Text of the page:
Tuesday, 21 September 2010

Inverness Cape - cutting the pattern

The following entry is one I wrote back in early November last year when I was cutting the pattern on the cape.
I didn't quite get around to finishing and posting it, and it has hung around ever since!

I'm a little shocked that it was almost a year ago,
but here goes.
Now I have cut what is known as a Block for the Inverness Cape, (see right) I now need to work it up into a usable pattern.

This is relatively easy to do, with the right tools, and a bit of careful thought.

The pattern is made by laying a sheet of tracing pattern paper over the block and tracing out and thus separating each of the three main shapes.
The block is drawn to the net size, that is to say the finished sewn size, so does not take into account seam allowances, which I need to add.

First I have traced the back panel (see left).

I do this using a special tool I have been introduced to at my college course: a seam grader. This is (a rather expensive) piece of plastic, which has two straight edges at right angles, and some French curve shapes opposite, including some internal ones (see below). These can be used to shape the curved lines needed for the pattern, such as around the collar, quickly and easily.

As well as helping to shape the pattern, the grader has 5mm and 10mm parallel lines running along all its edges, which you then line up with the lines of the pattern you have drawn. You can then mark, consistently and with ease, as suitable seam allowance around all sides of your pattern.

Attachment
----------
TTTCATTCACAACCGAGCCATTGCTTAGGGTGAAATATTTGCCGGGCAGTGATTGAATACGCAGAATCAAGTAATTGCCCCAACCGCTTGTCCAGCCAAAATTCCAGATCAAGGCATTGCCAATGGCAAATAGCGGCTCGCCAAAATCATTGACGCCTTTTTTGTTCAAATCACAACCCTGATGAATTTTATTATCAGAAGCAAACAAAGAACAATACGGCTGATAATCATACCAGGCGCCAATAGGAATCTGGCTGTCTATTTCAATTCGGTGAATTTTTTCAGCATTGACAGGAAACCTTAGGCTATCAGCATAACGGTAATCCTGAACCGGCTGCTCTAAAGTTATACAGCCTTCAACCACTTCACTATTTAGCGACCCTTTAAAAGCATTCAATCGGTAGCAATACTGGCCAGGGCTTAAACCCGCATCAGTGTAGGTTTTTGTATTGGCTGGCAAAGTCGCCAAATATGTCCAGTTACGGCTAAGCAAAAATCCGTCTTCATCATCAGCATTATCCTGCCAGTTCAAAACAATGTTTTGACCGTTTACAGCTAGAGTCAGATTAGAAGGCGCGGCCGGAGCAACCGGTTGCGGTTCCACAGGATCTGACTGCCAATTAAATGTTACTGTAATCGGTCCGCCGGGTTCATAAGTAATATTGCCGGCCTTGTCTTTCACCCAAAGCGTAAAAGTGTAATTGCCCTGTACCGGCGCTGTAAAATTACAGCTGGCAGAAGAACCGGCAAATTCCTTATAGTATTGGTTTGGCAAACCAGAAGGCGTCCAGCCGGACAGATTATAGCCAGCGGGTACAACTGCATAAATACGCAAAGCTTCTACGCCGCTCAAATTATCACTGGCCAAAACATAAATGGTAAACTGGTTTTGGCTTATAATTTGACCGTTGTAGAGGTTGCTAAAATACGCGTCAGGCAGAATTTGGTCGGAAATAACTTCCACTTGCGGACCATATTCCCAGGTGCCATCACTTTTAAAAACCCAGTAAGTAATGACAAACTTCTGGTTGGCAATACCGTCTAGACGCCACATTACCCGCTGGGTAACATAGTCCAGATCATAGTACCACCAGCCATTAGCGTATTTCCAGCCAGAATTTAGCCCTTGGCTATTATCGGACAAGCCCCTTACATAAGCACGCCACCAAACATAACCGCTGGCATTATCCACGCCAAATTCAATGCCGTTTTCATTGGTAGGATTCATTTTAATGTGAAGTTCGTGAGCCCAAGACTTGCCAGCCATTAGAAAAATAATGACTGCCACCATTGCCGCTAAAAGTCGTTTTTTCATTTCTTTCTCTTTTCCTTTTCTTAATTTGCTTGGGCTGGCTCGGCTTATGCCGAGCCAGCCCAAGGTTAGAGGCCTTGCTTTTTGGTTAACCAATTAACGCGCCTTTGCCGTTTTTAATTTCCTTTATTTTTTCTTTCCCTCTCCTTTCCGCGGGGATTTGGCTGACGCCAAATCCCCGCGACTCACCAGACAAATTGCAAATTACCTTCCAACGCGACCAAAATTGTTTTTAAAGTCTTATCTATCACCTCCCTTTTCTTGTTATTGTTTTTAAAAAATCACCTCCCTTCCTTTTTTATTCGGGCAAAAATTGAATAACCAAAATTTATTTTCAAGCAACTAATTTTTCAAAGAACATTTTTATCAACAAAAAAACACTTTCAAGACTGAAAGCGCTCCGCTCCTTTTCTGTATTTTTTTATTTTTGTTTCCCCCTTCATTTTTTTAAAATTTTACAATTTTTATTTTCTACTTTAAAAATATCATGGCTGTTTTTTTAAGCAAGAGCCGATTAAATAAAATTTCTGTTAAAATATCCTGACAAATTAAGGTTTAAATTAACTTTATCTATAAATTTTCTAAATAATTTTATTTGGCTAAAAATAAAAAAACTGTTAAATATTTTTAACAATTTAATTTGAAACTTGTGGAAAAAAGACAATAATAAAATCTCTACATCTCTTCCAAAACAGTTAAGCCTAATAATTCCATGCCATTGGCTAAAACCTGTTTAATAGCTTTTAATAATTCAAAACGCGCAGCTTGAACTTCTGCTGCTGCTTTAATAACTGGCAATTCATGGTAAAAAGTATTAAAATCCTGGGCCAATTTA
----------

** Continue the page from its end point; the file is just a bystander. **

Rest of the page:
Having used it at college I instantly saw its significance and soon acquired one for myself and now swear by it!

So now I have my three basic pattern shapes, I can cut the pattern out of the tracing paper and I am ready to make my first calico test.

Assembly of this is simple, though I find there are a couple of ticks I need to watch for when I make it for real.

The test goes well, but I quickly find that the armhole allowance is woefully inadequate, so need to make a substantial alteration here (see left), which needs to be fed back to the master pattern.

When things like this happen, it only goes to highlight the benefits and importance of doing a test in cheap fabric like this. Finding out a fundamental fit problem when I was assembling the final cape would have been a disaster!

Otherwise the fit is very good, though I need to do something with the shoulder area, as this is coming to an unnatural point! (see right) Nicola, my tutor, gives me some suggestions for that.

I now feel it is time to embellish the pattern, and create the pieces necessary to make it for real.

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